What are the Differences Between Amazon ECS vs EKS?
In today’s business environment, it’s more important than ever to scale applications fast and securely while monitoring resource usage and cost reduction. Containers provide a standard way to group your program’s configurations, dependencies, and code into a single object. Instead of doing hardware stack virtualization, they do it at the operating system level. On top of the OS kernel, users can directly run several containers.
They can be essential to the success of your cloud environment because they are faster, more portable, and more memory-efficient than virtual machines. However, managing containers at a large scale, or container orchestration, can be confusing.
To assist you in better deciding which orchestration system is best for your organization, we’ll evaluate and compare the two well-known container orchestration systems, Amazon ECS vs EKS, in this post.
What is AWS ECS?
Elastic Container Service (ECS) is a lightning-quick and extremely scalable container management solution. ECS makes managing containers very simple and involves actions like start/stop. In ECS, a task definition within a service defines a container. A service configuration manages and executes a set number of tasks in a cluster. Tasks may occur on an AWS Fargate-managed serverless architecture or a user-managed cluster of Amazon EC2 instances.
ECS is designed to operate at scale and provides high availability and security. In addition, it is tightly integrated with several AWS managed services, including Elastic Load Balancing, Amazon VPC, and AWS IAM.
You can manage EC2 instances using Auto Scaling groups to keep up with the increasing demands of your application. If you want to manage the scaling, use the managed scaling functionality. ECS develops a scaling strategy based on the desired capacity you supply, assisting you in scaling up or down as necessary without going out of control.
This completely controlled solution is not available in Kubernetes on AWS. Instead, you must manually configure requests, limitations, the Horizontal Pod Autoscaler (HPA), Cluster Autoscaler, and Worker Node Autoscaler to control the number of replicas and CPU usage.
With Container Insights, you can use Amazon CloudWatch to aggregate and monitor your ECS and EKS metrics. Your AWS container resources can be tracked in one location, allowing you to track metrics such as CPU and memory usage, storage utilization, task, service, and instance counts. You can also set alarms and troubleshoot all of your AWS container resources. ECS Cluster, Service, and Task, or EKS Cluster, namespace, service, or pods, are two ways to filter these metrics.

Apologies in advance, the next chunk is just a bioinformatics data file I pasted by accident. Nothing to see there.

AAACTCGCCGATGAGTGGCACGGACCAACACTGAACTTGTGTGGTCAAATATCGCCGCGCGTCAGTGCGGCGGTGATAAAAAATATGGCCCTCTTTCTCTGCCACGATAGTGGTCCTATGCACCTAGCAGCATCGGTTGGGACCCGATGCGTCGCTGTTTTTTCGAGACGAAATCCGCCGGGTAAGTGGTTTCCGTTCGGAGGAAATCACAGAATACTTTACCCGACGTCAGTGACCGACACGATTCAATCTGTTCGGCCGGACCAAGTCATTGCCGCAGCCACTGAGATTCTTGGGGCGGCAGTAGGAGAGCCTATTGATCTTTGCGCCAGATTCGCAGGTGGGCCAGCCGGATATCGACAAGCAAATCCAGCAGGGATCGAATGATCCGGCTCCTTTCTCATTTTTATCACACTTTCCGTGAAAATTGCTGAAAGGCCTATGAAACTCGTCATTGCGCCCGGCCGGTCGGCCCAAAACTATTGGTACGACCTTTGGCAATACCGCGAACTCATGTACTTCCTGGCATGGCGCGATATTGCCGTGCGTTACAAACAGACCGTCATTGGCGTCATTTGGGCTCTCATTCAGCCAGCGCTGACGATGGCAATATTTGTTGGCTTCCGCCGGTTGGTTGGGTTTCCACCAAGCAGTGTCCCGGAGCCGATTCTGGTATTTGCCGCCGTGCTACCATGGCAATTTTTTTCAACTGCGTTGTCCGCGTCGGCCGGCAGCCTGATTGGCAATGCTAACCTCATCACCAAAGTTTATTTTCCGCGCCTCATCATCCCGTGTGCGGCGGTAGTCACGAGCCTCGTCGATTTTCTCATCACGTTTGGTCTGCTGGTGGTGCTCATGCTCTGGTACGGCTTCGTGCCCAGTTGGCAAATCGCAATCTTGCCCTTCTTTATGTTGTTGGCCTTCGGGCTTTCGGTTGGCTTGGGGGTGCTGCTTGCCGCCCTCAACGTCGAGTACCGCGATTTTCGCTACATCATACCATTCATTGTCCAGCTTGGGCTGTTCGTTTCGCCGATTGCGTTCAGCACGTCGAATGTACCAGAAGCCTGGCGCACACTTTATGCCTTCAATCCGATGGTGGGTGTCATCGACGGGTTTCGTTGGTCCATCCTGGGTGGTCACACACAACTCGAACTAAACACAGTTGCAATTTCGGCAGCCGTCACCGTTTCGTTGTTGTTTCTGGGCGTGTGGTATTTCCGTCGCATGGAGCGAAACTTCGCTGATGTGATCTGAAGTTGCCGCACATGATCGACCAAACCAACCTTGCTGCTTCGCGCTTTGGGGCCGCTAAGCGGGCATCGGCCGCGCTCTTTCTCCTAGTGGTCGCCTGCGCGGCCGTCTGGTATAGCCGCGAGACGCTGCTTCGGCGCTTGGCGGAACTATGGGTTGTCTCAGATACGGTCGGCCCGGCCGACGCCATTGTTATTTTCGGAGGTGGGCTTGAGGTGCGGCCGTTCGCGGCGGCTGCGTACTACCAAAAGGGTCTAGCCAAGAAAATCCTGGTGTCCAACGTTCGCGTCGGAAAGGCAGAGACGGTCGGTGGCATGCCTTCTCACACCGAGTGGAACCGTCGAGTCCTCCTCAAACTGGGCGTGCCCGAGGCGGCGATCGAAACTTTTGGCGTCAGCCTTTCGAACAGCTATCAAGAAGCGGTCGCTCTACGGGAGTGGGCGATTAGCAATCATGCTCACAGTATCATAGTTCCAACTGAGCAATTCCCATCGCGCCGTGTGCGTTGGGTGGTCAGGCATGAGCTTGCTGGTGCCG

ECS integrates with Prometheus and other third-party monitoring tools via CloudWatch, native ingestion using a sidecar container, or fluentbit/fluentd. However, these technologies are most frequently used in Kubernetes environments. Grafana dashboards and Prometheus can also use to visualize your ECS information.
ECS has advantages over EKS, such as being easier to use, requiring less management overhead and specialized knowledge, and being more cost-effective (although at the expense of flexibility).
Benefits of Amazon ECS
Amazon ECS has been able to guide systems managers and administrators by offering automated deployment and rollback options, on-demand scalability, and disaster recovery made simple.
Several years ago, developers and administrators used Perl and Bash scripts to automate deployments, modify configurations, and fix problems. Today’s containers are lightweight, quickly deployable, and individually isolable, enabling easy distribution across numerous endpoints.
1) Better Security
There are additional security advantages to combining Amazon ECR with ECS. For instance, system administrators can limit access to particular S3 buckets and other Amazon AWS resources with granular control levels and automated image encryption. In addition, IAM roles with ECS add a layer of security that isn’t necessarily present in other conventional environments.
2) Enhancements to Compatibility
The EC2 Container Registry (ECR), a feature of Amazon AWS, is connected to Amazon ECS. Using Amazon ECS and ECR can help organizations streamline troubleshooting procedures and lower the instances where development takes place across different environments. In addition, ECR enables developers to retrieve instance images currently used in production, which can share for quicker debugging. Debugging workflows that are thus simplified increase compatibility by bringing parity between various working environments.
3) Cost Efficiency
With features that give businesses ready-made container deployment and administration capabilities, Amazon ECS gets teams up and going immediately. In addition, teams can schedule multiple containers on a single endpoint using Amazon ECS, increasing EC2 instance density.